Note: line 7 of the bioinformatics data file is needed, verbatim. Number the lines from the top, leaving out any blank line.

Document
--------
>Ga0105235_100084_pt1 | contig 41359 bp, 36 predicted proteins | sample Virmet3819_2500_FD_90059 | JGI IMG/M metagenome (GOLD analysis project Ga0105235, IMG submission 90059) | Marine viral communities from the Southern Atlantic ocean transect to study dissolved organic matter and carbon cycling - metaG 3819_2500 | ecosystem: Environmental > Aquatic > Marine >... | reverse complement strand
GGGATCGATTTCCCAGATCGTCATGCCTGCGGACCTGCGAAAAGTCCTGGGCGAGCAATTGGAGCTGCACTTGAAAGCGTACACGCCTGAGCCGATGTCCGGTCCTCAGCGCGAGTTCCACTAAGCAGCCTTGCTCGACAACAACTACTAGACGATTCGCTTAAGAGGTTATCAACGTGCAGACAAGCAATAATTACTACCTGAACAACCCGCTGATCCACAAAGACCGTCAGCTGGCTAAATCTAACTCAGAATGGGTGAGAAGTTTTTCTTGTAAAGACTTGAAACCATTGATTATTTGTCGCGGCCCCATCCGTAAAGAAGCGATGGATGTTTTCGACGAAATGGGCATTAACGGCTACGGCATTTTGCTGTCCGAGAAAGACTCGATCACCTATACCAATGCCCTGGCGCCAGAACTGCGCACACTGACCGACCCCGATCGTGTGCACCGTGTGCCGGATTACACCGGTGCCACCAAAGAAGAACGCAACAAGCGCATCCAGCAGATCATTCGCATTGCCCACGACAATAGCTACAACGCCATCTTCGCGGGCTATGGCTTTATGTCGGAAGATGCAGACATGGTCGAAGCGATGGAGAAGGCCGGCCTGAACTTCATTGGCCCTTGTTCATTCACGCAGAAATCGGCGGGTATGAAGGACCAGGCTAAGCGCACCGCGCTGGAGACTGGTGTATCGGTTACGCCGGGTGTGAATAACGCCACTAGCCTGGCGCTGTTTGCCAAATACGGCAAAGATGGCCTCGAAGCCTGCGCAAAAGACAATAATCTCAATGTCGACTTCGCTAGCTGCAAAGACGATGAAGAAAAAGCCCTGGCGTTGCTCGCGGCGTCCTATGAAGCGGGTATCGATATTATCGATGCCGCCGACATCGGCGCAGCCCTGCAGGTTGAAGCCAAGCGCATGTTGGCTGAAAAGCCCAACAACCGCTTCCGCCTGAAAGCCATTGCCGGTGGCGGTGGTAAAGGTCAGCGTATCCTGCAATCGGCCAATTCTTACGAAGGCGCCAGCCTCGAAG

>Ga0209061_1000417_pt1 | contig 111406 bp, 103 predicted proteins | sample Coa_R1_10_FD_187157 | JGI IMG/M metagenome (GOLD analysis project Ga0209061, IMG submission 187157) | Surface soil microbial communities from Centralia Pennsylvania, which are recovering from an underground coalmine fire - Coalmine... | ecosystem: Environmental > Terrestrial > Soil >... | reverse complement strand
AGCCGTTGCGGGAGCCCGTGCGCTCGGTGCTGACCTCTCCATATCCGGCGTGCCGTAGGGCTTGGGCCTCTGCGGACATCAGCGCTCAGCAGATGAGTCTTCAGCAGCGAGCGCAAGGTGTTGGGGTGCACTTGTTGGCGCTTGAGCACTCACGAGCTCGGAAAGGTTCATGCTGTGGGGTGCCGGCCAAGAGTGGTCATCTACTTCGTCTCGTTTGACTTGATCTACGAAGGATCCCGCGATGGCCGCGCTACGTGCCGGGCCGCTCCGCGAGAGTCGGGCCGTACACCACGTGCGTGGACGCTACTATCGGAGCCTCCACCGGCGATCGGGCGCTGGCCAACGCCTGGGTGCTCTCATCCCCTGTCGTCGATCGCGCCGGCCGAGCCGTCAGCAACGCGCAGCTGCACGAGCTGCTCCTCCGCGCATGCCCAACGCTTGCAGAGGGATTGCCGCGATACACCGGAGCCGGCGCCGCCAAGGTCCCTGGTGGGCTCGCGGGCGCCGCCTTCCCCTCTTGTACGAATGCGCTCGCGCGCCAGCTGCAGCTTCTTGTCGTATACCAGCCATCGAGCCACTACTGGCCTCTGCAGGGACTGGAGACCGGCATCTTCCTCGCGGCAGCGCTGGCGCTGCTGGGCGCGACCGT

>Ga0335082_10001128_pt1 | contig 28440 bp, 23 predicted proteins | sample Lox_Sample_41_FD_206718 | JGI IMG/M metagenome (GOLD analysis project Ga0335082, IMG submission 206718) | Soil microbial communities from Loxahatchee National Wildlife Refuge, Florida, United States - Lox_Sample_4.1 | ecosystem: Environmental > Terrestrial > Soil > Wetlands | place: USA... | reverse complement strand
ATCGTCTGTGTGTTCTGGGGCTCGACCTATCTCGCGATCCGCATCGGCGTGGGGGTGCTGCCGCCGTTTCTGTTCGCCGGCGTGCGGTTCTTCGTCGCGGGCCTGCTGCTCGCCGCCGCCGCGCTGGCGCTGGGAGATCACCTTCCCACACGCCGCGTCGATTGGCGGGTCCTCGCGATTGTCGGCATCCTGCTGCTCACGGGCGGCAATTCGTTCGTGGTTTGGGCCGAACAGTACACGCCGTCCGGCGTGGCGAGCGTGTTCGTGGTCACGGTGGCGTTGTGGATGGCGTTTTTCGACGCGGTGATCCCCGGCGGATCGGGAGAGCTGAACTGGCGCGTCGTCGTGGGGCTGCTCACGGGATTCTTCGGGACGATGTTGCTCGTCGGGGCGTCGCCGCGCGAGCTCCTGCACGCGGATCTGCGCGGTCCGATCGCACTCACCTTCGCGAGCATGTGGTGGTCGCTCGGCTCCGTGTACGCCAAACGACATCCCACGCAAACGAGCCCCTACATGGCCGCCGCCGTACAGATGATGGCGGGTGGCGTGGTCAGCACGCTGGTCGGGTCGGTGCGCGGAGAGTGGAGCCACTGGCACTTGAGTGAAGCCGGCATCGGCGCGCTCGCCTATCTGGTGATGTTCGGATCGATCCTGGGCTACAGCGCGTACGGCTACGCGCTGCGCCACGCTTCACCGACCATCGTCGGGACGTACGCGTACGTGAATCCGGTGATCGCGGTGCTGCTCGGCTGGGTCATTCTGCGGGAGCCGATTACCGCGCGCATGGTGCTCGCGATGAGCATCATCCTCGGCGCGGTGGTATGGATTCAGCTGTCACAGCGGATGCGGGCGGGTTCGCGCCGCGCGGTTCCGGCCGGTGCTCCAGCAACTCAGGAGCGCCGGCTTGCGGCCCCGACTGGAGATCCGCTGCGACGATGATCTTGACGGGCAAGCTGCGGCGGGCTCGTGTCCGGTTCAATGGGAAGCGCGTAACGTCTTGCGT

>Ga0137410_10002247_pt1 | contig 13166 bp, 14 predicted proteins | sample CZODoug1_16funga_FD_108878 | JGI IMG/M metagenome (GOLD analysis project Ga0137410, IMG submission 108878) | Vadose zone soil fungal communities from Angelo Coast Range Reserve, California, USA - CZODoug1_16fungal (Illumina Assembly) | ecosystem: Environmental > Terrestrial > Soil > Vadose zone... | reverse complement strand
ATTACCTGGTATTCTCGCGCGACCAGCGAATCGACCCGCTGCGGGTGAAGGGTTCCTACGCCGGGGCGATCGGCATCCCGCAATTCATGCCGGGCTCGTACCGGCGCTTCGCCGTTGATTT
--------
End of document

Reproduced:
>Ga0137410_10002247_pt1 | contig 13166 bp, 14 predicted proteins | sample CZODoug1_16funga_FD_108878 | JGI IMG/M metagenome (GOLD analysis project Ga0137410, IMG submission 108878) | Vadose zone soil fungal communities from Angelo Coast Range Reserve, California, USA - CZODoug1_16fungal (Illumina Assembly) | ecosystem: Environmental > Terrestrial > Soil > Vadose zone... | reverse complement strand